U.S. Ambassador to the United Nations Nikki Haley said on Thursday the United States still supports a two-state solution to the Israeli-Palestinian conflict, a day after President Donald Trump suggested he is open to new ways to achieve peace.
"First of all, the two-state solution is what we support. Anybody that wants to say the United States does not support the two-state solution - that would be an error," Haley told reporters at the United Nations.
"We absolutely support the two-state solution but we are thinking out of the box as well: which is what does it take to bring these two sides to the table; what do we need to have them agree on."
Haley's comments came after Trump said on Wednesday that he was open to ideas beyond a two-state solution, the longstanding bedrock of Washington and the international community's policy for a settlement between Israel and the Palestinians.
"I'm looking at two states and one state, and I like the one both parties like," Trump told a joint news conference with Israeli Prime Minister Benjamin Netanyahu. "I can live with either one."
Trump said that the United States would work toward peace but said he was leaving it up to the parties themselves ultimately to decide on the terms of any agreement. He said such a deal would require compromises from both Israelis and Palestinians.
Trump’s announcement appeared to loosen the main tenet of U.S. Middle Eastern policy dating back three administrations and stunned the international community, which has crafted it diplomacy based on the premise of a Palestinian state co-existing alongside Israel.
Haley also echoed Trump in her remarks Thursday, stressing that a peace deal was not for Washington to impose but could only come from the parties themselves.
"The solution to what will bring peace in the Middle East is going to come from the Israelis and the Palestinian Authority," Haley said. "The United States is just there to support the process."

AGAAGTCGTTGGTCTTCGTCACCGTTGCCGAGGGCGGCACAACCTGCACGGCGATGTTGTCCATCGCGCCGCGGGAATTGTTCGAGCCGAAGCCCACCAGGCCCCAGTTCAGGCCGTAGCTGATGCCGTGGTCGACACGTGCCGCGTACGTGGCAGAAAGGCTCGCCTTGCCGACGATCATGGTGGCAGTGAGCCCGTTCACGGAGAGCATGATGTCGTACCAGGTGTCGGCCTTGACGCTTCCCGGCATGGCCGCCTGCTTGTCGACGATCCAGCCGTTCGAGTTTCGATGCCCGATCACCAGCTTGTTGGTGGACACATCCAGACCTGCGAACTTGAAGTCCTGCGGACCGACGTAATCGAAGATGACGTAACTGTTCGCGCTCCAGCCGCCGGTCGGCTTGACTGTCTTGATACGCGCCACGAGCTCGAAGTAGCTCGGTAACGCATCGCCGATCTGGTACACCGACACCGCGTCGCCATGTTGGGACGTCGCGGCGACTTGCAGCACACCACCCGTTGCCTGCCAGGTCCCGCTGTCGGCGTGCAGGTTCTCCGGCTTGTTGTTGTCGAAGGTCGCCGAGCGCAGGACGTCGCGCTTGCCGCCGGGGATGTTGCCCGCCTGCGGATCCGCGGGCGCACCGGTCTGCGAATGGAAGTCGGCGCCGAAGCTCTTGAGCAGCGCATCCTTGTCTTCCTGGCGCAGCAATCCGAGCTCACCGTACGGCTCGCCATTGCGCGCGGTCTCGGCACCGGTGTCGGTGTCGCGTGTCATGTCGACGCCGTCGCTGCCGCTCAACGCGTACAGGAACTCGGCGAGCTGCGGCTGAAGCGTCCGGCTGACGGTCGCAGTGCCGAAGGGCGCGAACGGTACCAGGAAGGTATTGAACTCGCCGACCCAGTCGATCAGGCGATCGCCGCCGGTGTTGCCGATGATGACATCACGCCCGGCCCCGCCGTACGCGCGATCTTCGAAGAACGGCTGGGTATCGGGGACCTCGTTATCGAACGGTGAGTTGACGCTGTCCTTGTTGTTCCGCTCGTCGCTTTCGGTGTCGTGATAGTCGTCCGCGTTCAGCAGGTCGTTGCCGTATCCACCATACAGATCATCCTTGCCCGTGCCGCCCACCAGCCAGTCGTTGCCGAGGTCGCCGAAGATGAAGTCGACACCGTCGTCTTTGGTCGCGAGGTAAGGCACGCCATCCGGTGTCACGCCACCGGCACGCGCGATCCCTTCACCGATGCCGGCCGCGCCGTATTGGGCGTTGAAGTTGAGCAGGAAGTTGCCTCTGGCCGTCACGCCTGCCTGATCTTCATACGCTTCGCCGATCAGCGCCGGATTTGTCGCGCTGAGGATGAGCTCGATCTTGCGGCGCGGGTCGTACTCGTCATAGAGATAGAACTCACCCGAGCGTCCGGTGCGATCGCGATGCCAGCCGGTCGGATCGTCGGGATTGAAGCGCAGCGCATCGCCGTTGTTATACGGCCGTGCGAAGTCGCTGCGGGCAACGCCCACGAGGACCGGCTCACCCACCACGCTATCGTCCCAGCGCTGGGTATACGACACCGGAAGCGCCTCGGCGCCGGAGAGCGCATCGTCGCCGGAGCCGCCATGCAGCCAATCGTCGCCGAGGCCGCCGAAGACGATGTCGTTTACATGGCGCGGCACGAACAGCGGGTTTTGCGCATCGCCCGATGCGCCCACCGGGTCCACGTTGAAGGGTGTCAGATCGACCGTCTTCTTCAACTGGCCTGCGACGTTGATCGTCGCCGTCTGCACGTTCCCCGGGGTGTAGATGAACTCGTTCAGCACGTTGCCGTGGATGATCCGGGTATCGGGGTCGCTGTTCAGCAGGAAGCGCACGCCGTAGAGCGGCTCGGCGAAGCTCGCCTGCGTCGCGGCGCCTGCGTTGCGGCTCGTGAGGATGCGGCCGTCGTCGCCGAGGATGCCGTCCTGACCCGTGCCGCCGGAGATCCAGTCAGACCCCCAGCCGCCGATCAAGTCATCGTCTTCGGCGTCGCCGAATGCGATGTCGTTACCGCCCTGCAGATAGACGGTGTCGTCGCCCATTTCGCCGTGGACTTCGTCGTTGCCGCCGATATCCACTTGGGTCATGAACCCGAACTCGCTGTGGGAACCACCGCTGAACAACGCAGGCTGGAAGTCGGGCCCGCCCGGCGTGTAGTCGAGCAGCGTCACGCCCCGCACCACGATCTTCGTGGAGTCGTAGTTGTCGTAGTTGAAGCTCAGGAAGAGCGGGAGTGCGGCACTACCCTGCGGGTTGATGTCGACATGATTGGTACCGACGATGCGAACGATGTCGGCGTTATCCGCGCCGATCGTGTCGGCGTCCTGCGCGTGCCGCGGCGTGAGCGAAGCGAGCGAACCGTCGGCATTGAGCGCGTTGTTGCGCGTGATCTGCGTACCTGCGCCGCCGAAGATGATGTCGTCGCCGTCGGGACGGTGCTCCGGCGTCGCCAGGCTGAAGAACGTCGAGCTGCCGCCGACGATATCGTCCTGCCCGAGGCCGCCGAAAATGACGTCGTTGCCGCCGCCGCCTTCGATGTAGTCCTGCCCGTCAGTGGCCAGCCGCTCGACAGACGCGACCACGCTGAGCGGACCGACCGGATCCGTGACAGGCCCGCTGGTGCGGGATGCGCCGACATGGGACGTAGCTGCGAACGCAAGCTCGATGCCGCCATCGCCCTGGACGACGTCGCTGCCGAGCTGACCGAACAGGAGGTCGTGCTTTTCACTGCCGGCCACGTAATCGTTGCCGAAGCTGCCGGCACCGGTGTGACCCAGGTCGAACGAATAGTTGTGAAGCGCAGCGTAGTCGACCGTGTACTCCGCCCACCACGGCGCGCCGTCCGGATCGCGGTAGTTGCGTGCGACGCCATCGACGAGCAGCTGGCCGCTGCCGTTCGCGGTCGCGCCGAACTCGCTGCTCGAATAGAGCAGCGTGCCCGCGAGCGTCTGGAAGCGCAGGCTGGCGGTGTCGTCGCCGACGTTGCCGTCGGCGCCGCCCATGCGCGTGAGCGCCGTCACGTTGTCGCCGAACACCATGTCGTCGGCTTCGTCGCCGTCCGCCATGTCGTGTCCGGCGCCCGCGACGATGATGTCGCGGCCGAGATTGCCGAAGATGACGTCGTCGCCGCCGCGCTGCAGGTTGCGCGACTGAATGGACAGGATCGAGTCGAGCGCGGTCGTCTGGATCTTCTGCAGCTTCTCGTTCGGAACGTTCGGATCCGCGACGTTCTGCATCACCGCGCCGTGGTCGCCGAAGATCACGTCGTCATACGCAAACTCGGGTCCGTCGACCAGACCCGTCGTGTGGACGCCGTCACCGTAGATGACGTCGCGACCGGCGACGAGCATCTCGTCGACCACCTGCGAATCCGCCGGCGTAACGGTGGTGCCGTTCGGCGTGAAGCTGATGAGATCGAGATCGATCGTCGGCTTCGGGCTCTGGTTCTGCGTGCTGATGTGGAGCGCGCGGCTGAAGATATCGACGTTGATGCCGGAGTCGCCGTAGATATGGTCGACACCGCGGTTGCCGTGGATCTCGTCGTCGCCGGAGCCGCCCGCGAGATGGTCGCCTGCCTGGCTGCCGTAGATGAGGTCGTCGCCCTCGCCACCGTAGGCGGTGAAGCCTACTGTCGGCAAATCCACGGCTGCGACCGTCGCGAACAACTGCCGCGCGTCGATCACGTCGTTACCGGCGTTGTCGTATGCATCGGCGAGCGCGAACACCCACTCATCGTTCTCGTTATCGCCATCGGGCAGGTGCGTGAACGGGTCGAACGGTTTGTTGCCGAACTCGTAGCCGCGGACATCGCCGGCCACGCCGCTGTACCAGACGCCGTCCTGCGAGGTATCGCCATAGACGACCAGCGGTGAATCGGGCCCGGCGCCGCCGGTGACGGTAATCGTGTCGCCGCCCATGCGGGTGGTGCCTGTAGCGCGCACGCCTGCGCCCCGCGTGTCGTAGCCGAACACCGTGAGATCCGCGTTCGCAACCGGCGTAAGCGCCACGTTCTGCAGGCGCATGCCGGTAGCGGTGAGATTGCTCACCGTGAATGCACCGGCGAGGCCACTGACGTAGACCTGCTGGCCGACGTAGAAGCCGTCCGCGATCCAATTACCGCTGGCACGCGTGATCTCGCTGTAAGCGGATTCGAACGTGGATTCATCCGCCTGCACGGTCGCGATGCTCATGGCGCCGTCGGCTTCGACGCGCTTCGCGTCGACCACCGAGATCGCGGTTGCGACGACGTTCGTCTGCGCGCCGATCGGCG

Haley, a Republican who previously served as South Carolina governor, also criticized the United Nations and the Security Council on Thursday for what she called a bias against Israel.
She described the day's scheduled Security Council meeting on the Middle East as "focused on criticizing Israel, the one true democracy in the Middle East."
Haley said the United States would not support any U.N. resolutions like the one approved by the Security Council in December calling for an end to Israeli settlement building, that passed only after the administration of former President Barack Obama chose not to wield its veto.
"I am here to say the United States will not turn a blind eye to this anymore," Haley said. "I am here to emphasize that the United States is determined to stand up to the U.N.'s anti-Israel bias."
French and British diplomats also repeated their longstanding support of the policy, in a show of how Trump's remarks on Wednesday had caused confusion.
"The UK continues to believe that the best solution for peace in the Middle East is the two-state solution," said British ambassador to the United Nations, Matthew Rycroft.
On Wednesday, U.N. Secretary-General Antonio Guterres had warned during a visit to Cairo that was no viable way to end the Israeli-Palestinian conflict other than the establishment of a Palestinian state co-existing alongside Israel.